Kelly was also asked if the bushfires were directly linked to climate change. He ducked and weaved, and waffled. Scott Morrison has spent a month doing precisely that. Still to this day – with almost two dozen deaths, around 2,000 homes lost, an estimated half a billion animals incinerated and more than 16 million acres scorched – Morrison has refused to acknowledge climate has played any part in the crisis.

The point being, as the national tragedy continues to unfold, Craig Kelly didn’t say anything the Australian Prime Minister hasn’t already. He didn’t flatly deny the climate is changing, he just ‘squibbed’ it a bit. That is Liberal Party policy. It’s straight from their daily talking points.

Surely you remember those? Some of them were sent accidentally to media a few months back. While they don’t specifically detail how politicians should fudge it on the links of climate change on bushfires, they explain how to fudge it on climate change policy. And they make for illuminating reading (skip to page 9 for the deafening silence on the growing bushfire crisis, which attracts just a few dull points, then skip all the way to page 16 for climate change… which gives you some indication of how much of a priority it is for this government, but also what the spinners know about the likelihood of media actually asking any questions about it).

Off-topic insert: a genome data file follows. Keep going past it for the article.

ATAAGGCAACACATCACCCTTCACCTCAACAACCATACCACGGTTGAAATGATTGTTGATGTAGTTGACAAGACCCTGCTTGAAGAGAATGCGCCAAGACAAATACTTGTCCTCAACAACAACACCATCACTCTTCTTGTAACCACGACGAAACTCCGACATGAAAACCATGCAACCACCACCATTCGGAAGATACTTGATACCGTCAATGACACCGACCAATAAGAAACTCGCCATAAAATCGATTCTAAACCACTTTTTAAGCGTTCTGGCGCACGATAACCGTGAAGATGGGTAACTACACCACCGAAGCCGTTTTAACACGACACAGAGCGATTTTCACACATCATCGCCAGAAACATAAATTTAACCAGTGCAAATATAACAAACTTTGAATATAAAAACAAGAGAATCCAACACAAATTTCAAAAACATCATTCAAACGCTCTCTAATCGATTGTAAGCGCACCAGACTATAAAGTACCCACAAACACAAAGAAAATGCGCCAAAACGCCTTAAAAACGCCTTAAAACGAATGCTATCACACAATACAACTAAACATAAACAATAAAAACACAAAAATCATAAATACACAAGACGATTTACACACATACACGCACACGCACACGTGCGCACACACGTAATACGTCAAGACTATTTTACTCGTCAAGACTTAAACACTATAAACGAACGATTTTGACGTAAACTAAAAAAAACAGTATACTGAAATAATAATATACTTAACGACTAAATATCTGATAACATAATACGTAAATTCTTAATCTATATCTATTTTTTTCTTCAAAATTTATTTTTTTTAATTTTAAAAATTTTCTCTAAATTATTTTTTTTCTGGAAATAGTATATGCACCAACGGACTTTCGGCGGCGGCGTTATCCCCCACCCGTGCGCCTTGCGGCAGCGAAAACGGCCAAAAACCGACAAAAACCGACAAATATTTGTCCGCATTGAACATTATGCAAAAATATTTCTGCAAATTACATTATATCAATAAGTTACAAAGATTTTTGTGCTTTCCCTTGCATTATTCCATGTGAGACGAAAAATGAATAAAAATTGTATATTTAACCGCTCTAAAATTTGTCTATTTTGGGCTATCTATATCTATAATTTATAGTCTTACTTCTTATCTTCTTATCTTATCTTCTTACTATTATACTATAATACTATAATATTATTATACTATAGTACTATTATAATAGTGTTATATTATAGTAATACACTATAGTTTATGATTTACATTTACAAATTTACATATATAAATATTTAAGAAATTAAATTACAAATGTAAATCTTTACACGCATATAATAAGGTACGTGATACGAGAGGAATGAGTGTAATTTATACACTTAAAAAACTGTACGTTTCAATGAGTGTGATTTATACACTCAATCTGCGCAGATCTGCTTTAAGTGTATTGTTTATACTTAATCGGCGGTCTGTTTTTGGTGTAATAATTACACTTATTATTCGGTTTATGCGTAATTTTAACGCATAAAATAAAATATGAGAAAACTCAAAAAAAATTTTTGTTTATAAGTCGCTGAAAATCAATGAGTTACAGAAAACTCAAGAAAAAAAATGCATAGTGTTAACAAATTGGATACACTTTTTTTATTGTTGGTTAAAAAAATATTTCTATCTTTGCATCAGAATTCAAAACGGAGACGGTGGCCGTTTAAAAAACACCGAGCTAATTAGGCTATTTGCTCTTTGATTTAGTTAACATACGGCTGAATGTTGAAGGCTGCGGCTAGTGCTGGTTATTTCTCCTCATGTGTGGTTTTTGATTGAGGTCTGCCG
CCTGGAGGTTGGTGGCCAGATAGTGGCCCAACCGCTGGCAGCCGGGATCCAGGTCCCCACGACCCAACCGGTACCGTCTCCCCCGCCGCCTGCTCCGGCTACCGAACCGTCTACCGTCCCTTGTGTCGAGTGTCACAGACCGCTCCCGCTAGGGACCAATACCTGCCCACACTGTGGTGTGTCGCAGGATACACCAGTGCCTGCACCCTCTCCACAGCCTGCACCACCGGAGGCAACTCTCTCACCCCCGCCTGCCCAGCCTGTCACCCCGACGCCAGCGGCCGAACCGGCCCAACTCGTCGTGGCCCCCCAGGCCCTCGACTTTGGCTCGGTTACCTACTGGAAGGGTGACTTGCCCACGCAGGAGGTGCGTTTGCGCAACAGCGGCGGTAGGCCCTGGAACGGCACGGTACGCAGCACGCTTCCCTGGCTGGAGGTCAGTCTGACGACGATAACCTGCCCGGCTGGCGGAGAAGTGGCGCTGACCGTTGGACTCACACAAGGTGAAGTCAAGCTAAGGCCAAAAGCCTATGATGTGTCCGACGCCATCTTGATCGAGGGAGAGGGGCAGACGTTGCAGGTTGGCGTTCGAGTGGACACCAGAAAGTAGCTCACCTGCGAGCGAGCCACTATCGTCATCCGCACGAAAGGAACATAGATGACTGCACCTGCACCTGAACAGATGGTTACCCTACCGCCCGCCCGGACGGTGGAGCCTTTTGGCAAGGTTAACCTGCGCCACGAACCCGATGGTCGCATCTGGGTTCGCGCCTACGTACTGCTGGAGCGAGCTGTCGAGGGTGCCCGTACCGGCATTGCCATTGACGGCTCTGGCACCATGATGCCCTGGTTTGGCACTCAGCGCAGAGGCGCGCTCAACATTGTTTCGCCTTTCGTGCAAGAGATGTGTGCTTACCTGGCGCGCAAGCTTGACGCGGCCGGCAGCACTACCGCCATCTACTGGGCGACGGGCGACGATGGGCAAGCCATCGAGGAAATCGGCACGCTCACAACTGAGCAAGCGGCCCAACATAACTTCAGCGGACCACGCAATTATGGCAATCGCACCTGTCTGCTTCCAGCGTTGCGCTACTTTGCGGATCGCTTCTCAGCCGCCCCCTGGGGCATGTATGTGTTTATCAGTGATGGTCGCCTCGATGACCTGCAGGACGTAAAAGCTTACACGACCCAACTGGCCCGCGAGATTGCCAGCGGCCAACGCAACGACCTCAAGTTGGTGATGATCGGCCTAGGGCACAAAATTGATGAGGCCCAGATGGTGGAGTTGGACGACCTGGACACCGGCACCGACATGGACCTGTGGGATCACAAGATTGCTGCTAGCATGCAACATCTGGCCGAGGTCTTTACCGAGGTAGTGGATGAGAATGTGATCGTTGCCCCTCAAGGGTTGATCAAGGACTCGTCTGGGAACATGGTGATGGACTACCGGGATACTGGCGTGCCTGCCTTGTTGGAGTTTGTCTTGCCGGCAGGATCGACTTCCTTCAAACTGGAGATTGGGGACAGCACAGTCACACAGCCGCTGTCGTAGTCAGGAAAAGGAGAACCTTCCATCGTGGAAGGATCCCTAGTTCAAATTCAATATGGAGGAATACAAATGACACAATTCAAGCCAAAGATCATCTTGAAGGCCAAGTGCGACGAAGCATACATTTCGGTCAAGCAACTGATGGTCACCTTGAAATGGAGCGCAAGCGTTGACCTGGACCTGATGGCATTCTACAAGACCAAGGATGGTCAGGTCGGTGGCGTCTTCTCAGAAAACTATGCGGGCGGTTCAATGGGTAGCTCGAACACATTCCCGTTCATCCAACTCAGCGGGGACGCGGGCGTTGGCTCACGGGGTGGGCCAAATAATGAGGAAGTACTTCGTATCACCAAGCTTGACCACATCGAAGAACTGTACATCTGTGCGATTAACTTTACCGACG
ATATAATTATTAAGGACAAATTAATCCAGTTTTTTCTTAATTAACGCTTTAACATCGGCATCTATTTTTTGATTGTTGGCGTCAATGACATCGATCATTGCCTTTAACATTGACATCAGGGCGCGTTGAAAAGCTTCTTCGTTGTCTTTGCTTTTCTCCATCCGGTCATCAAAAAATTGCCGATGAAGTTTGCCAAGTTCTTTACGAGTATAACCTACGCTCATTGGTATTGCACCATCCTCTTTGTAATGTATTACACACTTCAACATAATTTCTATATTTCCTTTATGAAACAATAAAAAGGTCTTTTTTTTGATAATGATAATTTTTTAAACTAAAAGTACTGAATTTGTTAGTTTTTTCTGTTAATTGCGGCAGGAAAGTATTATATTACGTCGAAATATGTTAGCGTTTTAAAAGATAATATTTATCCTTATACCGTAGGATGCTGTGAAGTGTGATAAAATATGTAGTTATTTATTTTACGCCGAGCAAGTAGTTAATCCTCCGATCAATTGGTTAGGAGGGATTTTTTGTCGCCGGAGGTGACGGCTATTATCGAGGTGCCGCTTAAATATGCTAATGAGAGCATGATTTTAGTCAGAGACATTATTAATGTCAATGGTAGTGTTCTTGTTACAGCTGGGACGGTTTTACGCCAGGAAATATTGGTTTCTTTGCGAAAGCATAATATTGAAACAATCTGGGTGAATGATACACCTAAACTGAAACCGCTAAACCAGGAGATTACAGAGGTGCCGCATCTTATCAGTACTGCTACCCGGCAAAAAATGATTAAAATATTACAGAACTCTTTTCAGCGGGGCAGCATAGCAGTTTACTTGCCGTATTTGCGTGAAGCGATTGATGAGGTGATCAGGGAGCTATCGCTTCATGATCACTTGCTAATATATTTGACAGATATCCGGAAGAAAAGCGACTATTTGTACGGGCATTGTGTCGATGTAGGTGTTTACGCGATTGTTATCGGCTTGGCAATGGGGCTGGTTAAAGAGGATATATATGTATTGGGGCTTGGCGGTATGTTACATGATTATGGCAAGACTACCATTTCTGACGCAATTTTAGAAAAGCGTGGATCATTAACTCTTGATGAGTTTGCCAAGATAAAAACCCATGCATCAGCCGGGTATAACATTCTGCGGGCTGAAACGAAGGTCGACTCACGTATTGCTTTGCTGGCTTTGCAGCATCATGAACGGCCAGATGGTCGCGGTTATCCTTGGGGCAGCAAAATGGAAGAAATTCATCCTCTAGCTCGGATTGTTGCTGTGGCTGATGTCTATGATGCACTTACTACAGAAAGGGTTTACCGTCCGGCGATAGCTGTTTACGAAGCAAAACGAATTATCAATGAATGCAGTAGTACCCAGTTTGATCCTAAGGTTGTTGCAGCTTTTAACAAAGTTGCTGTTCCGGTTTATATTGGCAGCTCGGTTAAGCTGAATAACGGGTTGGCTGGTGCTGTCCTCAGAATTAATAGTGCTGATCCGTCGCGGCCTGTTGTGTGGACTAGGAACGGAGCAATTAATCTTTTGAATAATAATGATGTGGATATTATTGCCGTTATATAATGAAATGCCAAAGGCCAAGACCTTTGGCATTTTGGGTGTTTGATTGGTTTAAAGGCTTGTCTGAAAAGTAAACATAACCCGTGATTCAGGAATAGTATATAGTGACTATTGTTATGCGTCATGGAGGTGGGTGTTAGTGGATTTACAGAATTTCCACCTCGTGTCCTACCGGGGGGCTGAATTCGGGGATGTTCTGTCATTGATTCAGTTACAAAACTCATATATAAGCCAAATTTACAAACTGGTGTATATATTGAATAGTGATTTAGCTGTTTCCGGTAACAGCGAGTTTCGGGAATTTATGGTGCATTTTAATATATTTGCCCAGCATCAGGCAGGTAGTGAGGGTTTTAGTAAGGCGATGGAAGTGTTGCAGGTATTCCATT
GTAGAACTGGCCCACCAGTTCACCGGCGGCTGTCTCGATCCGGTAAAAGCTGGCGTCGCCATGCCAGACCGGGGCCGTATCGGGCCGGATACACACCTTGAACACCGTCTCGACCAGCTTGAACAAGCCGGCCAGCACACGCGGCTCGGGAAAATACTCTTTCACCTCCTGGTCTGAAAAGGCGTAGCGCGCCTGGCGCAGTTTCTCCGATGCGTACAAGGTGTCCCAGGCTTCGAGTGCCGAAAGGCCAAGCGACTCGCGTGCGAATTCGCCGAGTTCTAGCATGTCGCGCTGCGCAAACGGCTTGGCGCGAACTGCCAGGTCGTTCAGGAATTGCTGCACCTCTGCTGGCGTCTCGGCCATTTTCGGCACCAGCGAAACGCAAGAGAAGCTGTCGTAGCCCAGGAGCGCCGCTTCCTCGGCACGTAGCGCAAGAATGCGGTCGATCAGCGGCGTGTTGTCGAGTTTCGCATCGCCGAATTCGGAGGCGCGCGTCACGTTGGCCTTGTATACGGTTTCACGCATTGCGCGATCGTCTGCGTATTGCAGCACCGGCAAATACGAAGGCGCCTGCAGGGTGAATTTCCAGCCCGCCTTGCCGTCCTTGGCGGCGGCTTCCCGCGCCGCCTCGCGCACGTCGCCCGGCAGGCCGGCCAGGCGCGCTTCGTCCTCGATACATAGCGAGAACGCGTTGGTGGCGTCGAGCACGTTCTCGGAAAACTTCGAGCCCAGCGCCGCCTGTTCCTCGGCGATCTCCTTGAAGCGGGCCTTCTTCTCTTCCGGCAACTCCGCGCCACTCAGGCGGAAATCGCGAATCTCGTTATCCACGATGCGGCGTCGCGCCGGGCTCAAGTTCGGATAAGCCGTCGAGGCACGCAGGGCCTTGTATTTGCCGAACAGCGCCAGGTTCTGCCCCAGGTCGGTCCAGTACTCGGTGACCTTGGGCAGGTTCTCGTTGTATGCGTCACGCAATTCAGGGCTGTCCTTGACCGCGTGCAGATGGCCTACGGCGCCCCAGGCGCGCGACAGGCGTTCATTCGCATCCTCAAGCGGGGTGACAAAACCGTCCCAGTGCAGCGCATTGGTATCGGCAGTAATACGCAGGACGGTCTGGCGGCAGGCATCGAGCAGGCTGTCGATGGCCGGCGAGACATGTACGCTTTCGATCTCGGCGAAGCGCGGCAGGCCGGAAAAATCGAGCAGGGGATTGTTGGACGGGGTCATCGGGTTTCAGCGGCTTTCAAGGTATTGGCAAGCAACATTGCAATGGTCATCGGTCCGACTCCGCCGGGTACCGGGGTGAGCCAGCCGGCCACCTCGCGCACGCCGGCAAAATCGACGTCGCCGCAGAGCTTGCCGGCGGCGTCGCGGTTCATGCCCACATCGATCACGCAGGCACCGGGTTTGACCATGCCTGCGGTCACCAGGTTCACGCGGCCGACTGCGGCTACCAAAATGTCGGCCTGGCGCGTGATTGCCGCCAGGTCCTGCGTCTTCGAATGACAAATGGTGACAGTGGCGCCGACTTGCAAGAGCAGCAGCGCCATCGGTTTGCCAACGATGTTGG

PM-talking-points

As to Kelly himself, the fact is he didn’t wake up yesterday, bump his head and become a climate denialist. Kelly has been campaigning on precisely that for at least as long as he’s been in public life. And the good residents of Hughes, in the south of Sydney, voted for it.

Four times.

In fact, at the last election in 2019, Kelly – despite widely campaigning that climate change was not real – increased his margin. He now holds 60 per cent of the vote.

There is, of course, a deeply perverse irony in the residents of Hughes repeatedly endorsing a climate denier, because of all the seats in Greater Sydney, Hughes, arguably, is the most likely to be impacted by the effects of climate change, a fact we have increasingly seen for more than two decades.

Hughes takes in the Royal National Park on the edge of the city, which was devastated in the 1994 fires. It also takes in suburbs like Grays Point, Bangor, Bundeena, Heathcote, Illawong, Lucas Heights, Menai – all suburbs which have been, and will continue to be, at very high risk from bushfires.

Sky News footage of the Wattle Grove fire in southern Sydney on Saturday, and an inset of the Rural Fire Service warning from this morning.

Indeed, shortly before Kelly was parading his stupidity on the world stage, five of the suburbs in his electorate – Sandy Point, Voyager’s Point, Pleasure Point, Holsworthy and Wattle Grove – had been told to either shelter in their homes or flee west. The place is still on fire as you read this.

Obviously, it’s difficult to emphasise just how reckless it is, that Kelly would be flummoxing his way around the world denying the realities faced by the people who elected him, but Kelly’s actions are no more reckless than those of his Prime Minister, nor his party. He’s just being reckless on a much smaller scale.